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AR vs. FR Workwear - What is the difference?

Safety is a top priority for organizations in the energy, oil, electric, and wind industries. For many professionals, protective workwear is an essential part of the job. With so many available options on the market, however, how do you know which ones are best for your company?

There are two viable choices for workplaces: arc-rated (AR) and flame-resistant (FR) wear. This article will discuss what these garments are, including their differences and benefits.

What Is Arc-Rated Workwear?

Understanding AR requires knowledge about electric arcs — quick but lethal hazards that release massive amounts of deadly energy. Within a fraction of a second, they can reach over 19,000°C, a temperature four times hotter than the sun’s surface. This can cause fatal burns and ignite and vaporize nearby objects.

These are the four classifications of PPE clothing based on arc ratings:

  • PPE Level 1: 4 cal/cm2
  • PPE Level 2: 8 cal/cm2
  • PPE Level 3: 25 cal/cm2
  • PPE Level 4: 40 cal/cm2

An arc rating calculates the amount of heat protection a piece of fabric can provide you upon exposure to an electric arc. It uses calories to portray the protective level of clothing. A higher value offers more protection against an electric arc.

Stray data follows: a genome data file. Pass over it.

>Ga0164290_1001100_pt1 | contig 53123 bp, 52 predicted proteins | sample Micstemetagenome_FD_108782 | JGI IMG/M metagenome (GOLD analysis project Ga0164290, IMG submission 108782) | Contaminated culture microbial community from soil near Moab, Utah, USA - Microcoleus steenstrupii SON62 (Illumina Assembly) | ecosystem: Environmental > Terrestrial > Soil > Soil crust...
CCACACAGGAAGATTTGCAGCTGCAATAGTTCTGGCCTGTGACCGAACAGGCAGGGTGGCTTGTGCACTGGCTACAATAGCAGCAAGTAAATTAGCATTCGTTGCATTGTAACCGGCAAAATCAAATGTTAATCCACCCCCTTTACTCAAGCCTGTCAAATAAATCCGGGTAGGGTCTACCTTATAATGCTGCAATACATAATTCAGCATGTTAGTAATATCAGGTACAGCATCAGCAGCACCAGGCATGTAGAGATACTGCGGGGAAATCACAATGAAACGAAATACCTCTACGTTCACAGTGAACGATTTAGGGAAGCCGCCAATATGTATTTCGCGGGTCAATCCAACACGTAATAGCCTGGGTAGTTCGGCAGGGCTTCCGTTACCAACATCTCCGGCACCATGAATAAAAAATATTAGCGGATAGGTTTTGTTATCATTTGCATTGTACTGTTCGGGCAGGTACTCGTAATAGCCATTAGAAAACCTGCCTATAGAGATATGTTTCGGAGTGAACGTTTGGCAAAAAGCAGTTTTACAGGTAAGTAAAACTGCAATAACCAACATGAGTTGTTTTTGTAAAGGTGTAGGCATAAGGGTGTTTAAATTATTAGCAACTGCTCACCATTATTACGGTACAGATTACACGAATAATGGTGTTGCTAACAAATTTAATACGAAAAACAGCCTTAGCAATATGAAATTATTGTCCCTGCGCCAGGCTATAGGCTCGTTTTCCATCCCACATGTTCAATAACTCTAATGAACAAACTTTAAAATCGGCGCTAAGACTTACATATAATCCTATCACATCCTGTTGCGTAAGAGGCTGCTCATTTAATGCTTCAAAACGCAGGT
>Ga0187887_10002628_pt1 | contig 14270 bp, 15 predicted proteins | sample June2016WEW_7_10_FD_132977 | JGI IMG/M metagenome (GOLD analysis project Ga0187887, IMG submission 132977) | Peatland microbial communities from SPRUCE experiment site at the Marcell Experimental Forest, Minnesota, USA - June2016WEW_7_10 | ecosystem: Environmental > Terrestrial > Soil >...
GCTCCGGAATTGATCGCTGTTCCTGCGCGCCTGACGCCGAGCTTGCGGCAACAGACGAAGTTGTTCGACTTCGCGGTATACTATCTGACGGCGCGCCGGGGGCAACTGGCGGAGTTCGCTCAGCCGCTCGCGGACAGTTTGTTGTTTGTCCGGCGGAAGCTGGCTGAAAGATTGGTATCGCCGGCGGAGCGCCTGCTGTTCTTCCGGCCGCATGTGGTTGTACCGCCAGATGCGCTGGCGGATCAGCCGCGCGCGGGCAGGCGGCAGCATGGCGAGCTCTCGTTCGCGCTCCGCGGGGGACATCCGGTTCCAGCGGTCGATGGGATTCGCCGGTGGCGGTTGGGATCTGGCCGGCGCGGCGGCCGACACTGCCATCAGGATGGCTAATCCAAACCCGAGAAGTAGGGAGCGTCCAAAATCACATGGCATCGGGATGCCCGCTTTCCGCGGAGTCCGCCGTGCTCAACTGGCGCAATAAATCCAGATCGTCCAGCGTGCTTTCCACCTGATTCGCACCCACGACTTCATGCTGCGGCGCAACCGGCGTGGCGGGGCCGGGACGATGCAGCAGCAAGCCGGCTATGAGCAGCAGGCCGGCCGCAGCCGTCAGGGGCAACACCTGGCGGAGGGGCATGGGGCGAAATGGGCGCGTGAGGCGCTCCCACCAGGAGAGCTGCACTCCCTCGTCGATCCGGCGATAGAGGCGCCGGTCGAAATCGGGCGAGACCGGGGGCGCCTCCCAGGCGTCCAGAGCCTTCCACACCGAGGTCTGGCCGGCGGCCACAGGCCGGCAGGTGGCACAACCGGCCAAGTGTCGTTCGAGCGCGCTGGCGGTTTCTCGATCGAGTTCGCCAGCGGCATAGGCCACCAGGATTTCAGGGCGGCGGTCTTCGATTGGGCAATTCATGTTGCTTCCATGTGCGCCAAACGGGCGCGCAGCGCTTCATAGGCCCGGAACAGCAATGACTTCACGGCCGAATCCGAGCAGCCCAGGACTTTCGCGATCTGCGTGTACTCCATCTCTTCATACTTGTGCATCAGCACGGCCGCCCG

In 2012, the National Fire Protection Association (NFPA) expanded the personal protective equipment (PPE) terminologies for FR clothing. The agency included AR products in the mix to refer to garments that pass arc ratings.

Professionals often use the terms AR and FR interchangeably, but they’re different things. All garments that receive an arc rating are flame-resistant, but not all FR materials have an arc rating.

What Is Flame-Resistant Workwear?

Fabrics that are not flame-resistant will ignite and continue burning after a fire or an explosion, making FR workwear necessary for some industries. Some will even melt and integrate with the user’s body.

FR workwear is any piece of clothing designed to protect you from flames and thermal injury. These garments resist ignition and extinguish themselves. Professionals exposed to explosions, fires, and other thermal incidents should wear these outfits to prevent work-related deaths and injuries.

In most cases, FR garments use heat-resilient materials like Kevlar, Modacrylic, and Nomex. Just as hard hats, glasses, and gloves are essential, FR garments are too. These fabrics include overalls, jackets, coveralls, etc.

What Is the Difference Between AR and FR Products?

AR workwear protects employees from electrical arc flash hazards that may occur in these settings:

  • Accidental contact with live electrical systems
  • Exposure to conductive dust inside electrical products
  • Decay on electrical conduit and wires
  • Conductive tools touching electrical units
  • Unsafe work practices

The goal of AR clothing is to protect you from these scenarios. Manufacturers design these garments to resist ignition to minimize burns and injuries.